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I have a table as follow:

<table>
<tr>
<td>
*PROBLEMATIC CELL*
</td>
<td rowspan="2">
</td>
<td rowspan="3">
</td>
</tr>

<tr>
<td>
</td>
</tr>

<tr>
<td colspan="2">
</td>
</tr>
</table>

The first cell of the first row, has a padding at the bottom. Well it's not really padding but it looks like padding and using firebug I can not find what the space there actually is.

I think what is happening is that, firefox automatically adjusts the bottom padding of the first td in the first tr with the padding top of the first and only td of the second tr.

p.s. works perfectly fine in Chrome.

Basically what I am trying to achieve is for the height of the first td in the first tr, to be only as tall as required but not taller so that the content of that cell ends on the same place as where the td ends without any space between them.

The website URL is: http://mmamail.com/

It seems to have something to do with the padding-top placed on the first TD of the SECOND TR. The weird thing is that it works nicely on chrome.

share|improve this question
1  
Please provide a link to an example site, or post the problematic HTML source (including any relevant CSS). –  Peter LaComb Jr. Dec 28 '09 at 1:06
    
I'm seeing no such padding. –  cletus Dec 28 '09 at 1:08
    
HTML tables are rarely problematic without content. Your samples have no content, and thus you are not describing the issue in it's entirety. –  Peter LaComb Jr. Dec 28 '09 at 1:34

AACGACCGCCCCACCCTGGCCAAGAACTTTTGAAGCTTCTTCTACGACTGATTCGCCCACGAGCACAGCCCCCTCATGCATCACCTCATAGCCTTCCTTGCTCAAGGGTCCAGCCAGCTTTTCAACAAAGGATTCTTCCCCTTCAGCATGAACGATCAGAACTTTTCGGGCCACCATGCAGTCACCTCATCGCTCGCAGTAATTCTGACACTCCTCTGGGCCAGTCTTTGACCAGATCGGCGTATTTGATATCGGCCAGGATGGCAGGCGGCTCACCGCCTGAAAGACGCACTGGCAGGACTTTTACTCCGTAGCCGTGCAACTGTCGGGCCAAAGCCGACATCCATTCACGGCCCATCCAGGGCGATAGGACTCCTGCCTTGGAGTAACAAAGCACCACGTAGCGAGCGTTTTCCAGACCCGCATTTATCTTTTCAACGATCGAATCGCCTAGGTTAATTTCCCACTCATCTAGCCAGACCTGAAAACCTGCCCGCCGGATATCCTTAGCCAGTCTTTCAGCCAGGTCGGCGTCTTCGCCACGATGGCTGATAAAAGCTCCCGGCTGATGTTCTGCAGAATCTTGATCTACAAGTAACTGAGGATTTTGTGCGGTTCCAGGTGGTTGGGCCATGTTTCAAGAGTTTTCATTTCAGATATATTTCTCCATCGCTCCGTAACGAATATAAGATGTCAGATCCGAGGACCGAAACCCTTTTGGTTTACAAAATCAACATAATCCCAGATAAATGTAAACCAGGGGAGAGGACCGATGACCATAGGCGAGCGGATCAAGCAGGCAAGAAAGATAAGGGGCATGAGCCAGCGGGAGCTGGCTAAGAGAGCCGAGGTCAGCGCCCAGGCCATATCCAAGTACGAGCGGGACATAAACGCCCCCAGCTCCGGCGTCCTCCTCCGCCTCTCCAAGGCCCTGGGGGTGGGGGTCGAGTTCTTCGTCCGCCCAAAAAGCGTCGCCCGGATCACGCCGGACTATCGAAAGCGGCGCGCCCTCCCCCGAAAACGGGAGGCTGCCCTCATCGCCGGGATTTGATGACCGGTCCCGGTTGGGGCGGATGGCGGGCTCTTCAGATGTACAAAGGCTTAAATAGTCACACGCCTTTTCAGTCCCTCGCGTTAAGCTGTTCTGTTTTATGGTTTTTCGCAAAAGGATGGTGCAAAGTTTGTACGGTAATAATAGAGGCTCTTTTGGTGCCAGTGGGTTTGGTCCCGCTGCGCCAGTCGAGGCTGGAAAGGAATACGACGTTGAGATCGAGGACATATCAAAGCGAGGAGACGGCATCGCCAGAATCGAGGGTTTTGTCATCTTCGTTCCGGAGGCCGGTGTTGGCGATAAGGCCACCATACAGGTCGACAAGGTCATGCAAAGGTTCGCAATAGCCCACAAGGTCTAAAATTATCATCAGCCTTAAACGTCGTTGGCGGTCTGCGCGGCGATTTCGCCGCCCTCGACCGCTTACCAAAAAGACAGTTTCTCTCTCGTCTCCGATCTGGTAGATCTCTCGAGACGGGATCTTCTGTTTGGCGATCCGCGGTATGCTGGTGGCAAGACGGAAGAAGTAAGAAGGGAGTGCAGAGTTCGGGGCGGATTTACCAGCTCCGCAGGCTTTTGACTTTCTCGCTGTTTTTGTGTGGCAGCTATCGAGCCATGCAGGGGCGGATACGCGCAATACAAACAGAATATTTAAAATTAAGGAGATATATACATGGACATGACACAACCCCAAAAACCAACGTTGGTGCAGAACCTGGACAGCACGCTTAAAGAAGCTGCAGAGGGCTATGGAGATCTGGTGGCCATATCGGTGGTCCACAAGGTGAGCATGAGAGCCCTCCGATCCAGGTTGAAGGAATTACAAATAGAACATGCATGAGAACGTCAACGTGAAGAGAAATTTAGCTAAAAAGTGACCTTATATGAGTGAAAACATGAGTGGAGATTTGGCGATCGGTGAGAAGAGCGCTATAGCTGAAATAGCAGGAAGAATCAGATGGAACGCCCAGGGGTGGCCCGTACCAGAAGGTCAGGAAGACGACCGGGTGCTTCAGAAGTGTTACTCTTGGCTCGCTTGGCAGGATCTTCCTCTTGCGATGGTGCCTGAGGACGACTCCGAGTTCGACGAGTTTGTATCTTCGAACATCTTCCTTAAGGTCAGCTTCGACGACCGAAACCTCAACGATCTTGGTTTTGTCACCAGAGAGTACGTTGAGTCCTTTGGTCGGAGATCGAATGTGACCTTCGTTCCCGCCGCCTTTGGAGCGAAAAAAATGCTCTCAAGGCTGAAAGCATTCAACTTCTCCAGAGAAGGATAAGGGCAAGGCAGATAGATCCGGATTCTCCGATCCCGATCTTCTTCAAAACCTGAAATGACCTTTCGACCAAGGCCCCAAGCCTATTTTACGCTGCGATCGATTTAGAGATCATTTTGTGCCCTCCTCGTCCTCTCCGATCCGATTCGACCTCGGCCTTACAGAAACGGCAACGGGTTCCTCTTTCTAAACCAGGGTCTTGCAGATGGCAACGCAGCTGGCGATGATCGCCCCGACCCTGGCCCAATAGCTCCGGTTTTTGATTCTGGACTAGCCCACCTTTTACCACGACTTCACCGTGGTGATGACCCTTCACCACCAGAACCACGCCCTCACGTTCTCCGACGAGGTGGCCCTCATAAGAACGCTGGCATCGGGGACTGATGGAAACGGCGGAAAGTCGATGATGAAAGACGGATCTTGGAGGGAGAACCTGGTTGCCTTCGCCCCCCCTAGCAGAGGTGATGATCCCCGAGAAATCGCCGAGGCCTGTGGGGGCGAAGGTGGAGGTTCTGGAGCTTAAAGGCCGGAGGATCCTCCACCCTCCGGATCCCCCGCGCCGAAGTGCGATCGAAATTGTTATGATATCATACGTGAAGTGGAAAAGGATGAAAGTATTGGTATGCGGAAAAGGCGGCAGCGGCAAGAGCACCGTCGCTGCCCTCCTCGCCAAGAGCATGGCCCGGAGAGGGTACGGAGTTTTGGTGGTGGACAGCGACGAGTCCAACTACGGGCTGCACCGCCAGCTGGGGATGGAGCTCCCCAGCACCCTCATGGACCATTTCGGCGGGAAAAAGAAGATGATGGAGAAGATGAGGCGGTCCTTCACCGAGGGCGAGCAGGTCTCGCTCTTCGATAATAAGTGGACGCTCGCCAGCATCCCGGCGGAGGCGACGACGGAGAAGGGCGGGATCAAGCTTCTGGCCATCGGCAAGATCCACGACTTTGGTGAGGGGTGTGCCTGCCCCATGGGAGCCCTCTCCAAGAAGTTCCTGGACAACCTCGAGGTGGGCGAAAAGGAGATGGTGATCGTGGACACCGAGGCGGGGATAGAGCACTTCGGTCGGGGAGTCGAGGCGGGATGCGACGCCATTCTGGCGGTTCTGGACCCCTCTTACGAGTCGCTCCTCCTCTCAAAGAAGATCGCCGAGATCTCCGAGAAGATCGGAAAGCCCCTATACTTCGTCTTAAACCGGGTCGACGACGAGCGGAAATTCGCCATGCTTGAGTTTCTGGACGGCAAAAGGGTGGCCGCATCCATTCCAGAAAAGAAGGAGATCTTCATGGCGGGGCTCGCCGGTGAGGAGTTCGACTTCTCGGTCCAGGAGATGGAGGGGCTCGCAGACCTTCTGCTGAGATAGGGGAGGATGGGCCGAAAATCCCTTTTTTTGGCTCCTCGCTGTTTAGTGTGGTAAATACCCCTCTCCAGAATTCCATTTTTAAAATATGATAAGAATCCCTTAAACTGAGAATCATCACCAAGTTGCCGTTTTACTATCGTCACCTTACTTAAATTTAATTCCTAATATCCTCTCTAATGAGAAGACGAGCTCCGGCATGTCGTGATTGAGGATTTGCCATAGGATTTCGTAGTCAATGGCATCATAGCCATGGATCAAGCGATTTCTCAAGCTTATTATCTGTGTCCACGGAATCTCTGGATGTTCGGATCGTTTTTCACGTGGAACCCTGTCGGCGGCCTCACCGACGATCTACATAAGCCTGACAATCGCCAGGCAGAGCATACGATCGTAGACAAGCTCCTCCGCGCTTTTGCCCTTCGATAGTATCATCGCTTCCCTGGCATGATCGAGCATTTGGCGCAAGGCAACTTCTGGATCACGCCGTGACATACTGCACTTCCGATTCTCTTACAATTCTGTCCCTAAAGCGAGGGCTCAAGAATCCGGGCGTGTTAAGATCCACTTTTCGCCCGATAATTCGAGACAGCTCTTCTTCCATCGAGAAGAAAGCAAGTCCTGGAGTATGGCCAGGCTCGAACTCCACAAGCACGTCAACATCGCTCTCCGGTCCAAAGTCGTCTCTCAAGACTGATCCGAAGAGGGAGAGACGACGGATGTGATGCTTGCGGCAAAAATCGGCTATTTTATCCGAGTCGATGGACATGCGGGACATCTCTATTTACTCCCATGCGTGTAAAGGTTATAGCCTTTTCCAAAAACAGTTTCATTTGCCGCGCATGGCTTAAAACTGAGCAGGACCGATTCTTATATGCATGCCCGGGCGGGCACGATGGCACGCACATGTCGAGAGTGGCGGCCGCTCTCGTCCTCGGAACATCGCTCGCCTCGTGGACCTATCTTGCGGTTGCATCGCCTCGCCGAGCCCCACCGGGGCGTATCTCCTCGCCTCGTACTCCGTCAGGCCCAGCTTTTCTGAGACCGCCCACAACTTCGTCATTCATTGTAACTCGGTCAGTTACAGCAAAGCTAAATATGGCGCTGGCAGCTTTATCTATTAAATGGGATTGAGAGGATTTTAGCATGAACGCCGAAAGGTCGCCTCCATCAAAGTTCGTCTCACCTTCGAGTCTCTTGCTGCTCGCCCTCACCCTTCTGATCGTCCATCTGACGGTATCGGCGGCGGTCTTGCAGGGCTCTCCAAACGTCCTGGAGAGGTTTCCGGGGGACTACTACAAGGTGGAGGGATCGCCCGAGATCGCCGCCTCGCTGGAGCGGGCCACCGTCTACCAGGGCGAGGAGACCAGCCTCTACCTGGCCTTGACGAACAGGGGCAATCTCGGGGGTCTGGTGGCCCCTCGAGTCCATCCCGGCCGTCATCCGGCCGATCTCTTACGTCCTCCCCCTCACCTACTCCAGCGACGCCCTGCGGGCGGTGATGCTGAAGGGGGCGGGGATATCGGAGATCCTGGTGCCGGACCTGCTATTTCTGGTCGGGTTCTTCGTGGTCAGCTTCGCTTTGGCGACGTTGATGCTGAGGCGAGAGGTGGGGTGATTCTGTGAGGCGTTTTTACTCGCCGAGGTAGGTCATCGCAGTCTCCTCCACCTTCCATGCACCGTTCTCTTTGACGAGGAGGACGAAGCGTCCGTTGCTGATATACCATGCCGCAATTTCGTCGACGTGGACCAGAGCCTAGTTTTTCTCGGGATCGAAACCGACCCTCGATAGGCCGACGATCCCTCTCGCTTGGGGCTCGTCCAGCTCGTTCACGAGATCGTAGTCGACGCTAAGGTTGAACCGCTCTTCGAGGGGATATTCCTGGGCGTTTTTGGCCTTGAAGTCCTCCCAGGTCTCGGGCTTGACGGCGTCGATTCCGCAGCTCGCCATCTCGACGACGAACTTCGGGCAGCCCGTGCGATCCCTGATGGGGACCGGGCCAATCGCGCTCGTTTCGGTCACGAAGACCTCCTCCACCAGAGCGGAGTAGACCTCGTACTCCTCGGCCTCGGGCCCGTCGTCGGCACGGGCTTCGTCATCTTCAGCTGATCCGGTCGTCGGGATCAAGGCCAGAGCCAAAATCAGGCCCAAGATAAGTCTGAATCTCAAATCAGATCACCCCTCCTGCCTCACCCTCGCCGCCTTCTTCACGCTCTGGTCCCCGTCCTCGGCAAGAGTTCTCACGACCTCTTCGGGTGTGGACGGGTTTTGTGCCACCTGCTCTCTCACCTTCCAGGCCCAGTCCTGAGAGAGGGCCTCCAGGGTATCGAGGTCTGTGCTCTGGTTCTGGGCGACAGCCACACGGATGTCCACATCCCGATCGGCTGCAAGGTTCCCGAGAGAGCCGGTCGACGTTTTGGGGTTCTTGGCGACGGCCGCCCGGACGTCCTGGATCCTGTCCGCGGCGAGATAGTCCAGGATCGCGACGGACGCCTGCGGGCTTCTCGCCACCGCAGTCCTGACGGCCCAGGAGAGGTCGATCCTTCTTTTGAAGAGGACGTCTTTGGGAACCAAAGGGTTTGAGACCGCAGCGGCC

4 Answers 4

up vote 1 down vote accepted

if you are referring to the space in between the "Monthly poll" and "Monthly Magazine" boxes, it is not caused by padding...

What's happening is the td containing the flash video is too tall, and because it has a rowspan of 2, the two tds on the left are being adjusted to the height of the tallest td (aka the video box)

One solution is to add another tr below the first 2 rows,
let it have an empty td,
change the rowspan of the video box to 3

And then the redundant space you see in between the first 2 boxes will be transfered to the empty td you have just created.

OR

I would suggest you bite the bullet and start using CSS rather than tables for layout, purely because:

  1. We are in the second decade of the 21st century
  2. It is much more flexible to use CSS
  3. It will be much easier for you change the look of the site in th future, without touching the markup.
  4. It will be much better for search engines to index your site content
  5. Assistive software such as screen readers can see your content in the order they are supposed to be seen